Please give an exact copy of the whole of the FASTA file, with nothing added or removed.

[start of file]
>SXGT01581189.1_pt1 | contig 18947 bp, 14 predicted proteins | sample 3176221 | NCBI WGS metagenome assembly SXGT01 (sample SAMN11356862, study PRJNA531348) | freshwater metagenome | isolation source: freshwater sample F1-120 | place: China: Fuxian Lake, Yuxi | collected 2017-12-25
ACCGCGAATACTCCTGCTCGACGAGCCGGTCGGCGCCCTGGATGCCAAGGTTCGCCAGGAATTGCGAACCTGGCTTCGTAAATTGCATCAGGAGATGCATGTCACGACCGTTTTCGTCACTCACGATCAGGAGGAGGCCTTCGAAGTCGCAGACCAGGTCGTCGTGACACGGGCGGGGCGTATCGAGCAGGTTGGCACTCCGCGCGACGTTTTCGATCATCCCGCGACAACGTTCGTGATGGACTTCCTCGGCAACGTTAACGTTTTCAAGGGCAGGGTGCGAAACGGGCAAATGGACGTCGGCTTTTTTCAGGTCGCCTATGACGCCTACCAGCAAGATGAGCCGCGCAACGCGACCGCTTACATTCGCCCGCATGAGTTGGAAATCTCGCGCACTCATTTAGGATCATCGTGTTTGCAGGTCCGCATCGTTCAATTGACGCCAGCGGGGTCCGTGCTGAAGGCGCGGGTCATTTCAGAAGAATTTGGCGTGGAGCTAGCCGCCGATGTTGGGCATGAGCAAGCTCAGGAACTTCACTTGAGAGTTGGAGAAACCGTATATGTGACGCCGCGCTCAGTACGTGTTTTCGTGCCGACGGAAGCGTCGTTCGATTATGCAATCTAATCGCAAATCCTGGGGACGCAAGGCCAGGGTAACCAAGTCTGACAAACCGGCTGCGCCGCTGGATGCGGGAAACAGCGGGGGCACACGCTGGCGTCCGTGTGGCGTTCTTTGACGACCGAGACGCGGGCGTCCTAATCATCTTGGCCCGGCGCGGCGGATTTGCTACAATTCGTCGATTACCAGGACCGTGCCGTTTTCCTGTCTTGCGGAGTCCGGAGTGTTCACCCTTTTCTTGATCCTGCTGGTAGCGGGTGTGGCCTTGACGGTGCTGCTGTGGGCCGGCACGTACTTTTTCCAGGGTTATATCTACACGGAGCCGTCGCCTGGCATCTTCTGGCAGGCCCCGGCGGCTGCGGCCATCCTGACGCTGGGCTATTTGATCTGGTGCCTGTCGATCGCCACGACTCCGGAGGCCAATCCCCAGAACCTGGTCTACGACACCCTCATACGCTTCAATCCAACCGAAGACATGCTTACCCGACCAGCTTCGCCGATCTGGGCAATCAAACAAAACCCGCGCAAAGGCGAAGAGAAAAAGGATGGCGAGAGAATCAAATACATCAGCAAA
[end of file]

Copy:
>SXGT01581189.1_pt1 | contig 18947 bp, 14 predicted proteins | sample 3176221 | NCBI WGS metagenome assembly SXGT01 (sample SAMN11356862, study PRJNA531348) | freshwater metagenome | isolation source: freshwater sample F1-120 | place: China: Fuxian Lake, Yuxi | collected 2017-12-25
ACCGCGAATACTCCTGCTCGACGAGCCGGTCGGCGCCCTGGATGCCAAGGTTCGCCAGGAATTGCGAACCTGGCTTCGTAAATTGCATCAGGAGATGCATGTCACGACCGTTTTCGTCACTCACGATCAGGAGGAGGCCTTCGAAGTCGCAGACCAGGTCGTCGTGACACGGGCGGGGCGTATCGAGCAGGTTGGCACTCCGCGCGACGTTTTCGATCATCCCGCGACAACGTTCGTGATGGACTTCCTCGGCAACGTTAACGTTTTCAAGGGCAGGGTGCGAAACGGGCAAATGGACGTCGGCTTTTTTCAGGTCGCCTATGACGCCTACCAGCAAGATGAGCCGCGCAACGCGACCGCTTACATTCGCCCGCATGAGTTGGAAATCTCGCGCACTCATTTAGGATCATCGTGTTTGCAGGTCCGCATCGTTCAATTGACGCCAGCGGGGTCCGTGCTGAAGGCGCGGGTCATTTCAGAAGAATTTGGCGTGGAGCTAGCCGCCGATGTTGGGCATGAGCAAGCTCAGGAACTTCACTTGAGAGTTGGAGAAACCGTATATGTGACGCCGCGCTCAGTACGTGTTTTCGTGCCGACGGAAGCGTCGTTCGATTATGCAATCTAATCGCAAATCCTGGGGACGCAAGGCCAGGGTAACCAAGTCTGACAAACCGGCTGCGCCGCTGGATGCGGGAAACAGCGGGGGCACACGCTGGCGTCCGTGTGGCGTTCTTTGACGACCGAGACGCGGGCGTCCTAATCATCTTGGCCCGGCGCGGCGGATTTGCTACAATTCGTCGATTACCAGGACCGTGCCGTTTTCCTGTCTTGCGGAGTCCGGAGTGTTCACCCTTTTCTTGATCCTGCTGGTAGCGGGTGTGGCCTTGACGGTGCTGCTGTGGGCCGGCACGTACTTTTTCCAGGGTTATATCTACACGGAGCCGTCGCCTGGCATCTTCTGGCAGGCCCCGGCGGCTGCGGCCATCCTGACGCTGGGCTATTTGATCTGGTGCCTGTCGATCGCCACGACTCCGGAGGCCAATCCCCAGAACCTGGTCTACGACACCCTCATACGCTTCAATCCAACCGAAGACATGCTTACCCGACCAGCTTCGCCGATCTGGGCAATCAAACAAAACCCGCGCAAAGGCGAAGAGAAAAAGGATGGCGAGAGAATCAAATACATCAGCAAA